“Now that we have new, key data, we believe this is mankind’s historic leap into interstellar space,” said Stone, “The Voyager team needed time to analyse those observations and make sense of them. But we can now answer the question we’ve all been asking: ‘Are we there yet?’ Yes, we are.”
Not everyone is convinced that the boundary has been crossed. “It’s premature to judge,” said Lennard Fisk, a space science professor at the University of Michigan who is concerned about the absence of a change in the magnetic field direction. “Can we wait a little while longer? Maybe this picture will clear up the farther we go.”
Although its instruments will be dead, it will continue to travel through space. In about 40,000 years’ time, both Voyagers will approach stars for the first time. Voyager 1 will be within 1.6 light-years of the star Gliese 445, currently in the constellation Camelopardalis and Voyager 2 will have approach Ross 248, located in the constellation of Andromeda. Scientists believe it is unlikely either star can support life in their systems.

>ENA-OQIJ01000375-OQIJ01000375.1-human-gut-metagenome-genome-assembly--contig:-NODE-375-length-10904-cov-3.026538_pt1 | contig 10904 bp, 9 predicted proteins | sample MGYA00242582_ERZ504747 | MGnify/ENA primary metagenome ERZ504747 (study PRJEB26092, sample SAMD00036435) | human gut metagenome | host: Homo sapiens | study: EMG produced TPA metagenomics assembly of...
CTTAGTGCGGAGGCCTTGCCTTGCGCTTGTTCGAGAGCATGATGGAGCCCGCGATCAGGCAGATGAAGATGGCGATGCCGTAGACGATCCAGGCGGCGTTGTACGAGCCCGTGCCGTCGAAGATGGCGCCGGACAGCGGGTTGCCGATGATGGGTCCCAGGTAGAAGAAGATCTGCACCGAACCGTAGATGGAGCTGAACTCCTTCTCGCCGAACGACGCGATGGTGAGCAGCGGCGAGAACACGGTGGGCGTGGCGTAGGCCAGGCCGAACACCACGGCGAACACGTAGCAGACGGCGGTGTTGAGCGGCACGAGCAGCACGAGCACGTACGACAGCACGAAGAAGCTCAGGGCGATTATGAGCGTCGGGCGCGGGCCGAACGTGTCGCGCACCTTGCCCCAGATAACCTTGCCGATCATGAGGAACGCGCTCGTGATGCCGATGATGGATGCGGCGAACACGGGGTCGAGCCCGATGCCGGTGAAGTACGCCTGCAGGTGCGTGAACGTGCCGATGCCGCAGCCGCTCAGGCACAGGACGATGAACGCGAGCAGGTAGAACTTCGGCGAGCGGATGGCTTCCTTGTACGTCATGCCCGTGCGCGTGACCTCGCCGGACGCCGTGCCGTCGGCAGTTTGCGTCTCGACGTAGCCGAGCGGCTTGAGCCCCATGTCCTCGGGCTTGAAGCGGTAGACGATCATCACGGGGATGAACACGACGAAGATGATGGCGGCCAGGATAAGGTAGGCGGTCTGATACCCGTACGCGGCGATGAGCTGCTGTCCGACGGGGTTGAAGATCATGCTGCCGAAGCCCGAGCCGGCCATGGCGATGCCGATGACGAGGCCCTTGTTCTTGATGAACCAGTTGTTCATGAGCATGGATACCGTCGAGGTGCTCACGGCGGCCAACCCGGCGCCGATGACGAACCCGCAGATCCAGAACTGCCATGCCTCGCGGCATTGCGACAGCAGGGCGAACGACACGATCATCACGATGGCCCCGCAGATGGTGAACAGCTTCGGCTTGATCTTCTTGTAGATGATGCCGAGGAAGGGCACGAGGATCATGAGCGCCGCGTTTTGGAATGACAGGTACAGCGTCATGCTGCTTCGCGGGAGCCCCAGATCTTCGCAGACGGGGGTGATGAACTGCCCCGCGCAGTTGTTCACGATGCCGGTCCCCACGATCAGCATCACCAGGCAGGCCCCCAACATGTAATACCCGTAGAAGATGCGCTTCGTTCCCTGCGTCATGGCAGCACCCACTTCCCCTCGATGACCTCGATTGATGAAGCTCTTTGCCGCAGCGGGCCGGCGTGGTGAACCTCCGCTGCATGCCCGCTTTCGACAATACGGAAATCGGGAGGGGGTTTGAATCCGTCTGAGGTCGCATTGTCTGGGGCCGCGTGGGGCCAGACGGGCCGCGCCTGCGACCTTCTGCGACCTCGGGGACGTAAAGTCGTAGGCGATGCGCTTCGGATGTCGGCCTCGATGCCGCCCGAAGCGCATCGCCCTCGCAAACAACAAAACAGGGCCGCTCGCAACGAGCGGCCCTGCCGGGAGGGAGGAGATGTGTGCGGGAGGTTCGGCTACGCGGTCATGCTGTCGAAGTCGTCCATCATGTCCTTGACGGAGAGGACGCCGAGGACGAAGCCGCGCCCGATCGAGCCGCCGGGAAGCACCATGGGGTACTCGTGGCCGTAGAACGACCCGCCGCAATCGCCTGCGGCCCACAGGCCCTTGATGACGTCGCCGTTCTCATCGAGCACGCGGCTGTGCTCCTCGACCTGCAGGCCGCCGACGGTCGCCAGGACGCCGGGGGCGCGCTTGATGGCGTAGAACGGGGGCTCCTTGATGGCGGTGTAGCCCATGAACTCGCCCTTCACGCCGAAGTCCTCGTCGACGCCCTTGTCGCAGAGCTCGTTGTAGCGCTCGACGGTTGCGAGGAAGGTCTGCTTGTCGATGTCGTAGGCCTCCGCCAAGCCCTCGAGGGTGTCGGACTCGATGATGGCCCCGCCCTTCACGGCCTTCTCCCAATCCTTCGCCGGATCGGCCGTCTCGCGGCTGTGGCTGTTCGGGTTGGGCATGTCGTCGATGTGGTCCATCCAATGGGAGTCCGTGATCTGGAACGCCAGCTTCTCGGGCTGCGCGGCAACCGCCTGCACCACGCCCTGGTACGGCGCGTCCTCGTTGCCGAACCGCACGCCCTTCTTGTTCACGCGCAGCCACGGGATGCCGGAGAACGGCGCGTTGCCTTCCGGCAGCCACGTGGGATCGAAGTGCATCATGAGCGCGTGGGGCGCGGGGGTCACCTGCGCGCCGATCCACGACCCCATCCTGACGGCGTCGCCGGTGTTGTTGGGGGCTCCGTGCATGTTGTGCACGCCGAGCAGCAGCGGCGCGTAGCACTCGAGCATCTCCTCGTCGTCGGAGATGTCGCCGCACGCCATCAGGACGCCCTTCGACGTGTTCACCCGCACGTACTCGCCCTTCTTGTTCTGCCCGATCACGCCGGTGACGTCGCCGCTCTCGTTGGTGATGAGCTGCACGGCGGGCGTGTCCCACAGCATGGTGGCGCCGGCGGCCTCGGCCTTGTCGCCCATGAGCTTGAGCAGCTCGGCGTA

Net metering requires the three utilities to buy excess renewable electricity generated by their customers at retail rates. A federal tax credit that covers 30% of the price of a solar energy system also continues to help make solar attractive. While renewable electricity could come from solar, wind, fuel cells or biogas systems, solar is the most popular option.
Even after it loses contact with Earth, Voyager will carry evidence of what humanity looked like in 1977. It carries a gold-plated copper disc with sounds, images and data from that year which scientists hope intelligent life forms will be able to access.
Voyager 2 trails behind at 9.5bn miles from the sun. It may be another three years before it joins its twin on the other side. Eventually, the Voyagers will run out of nuclear fuel and will have to power down their instruments, perhaps by 2025.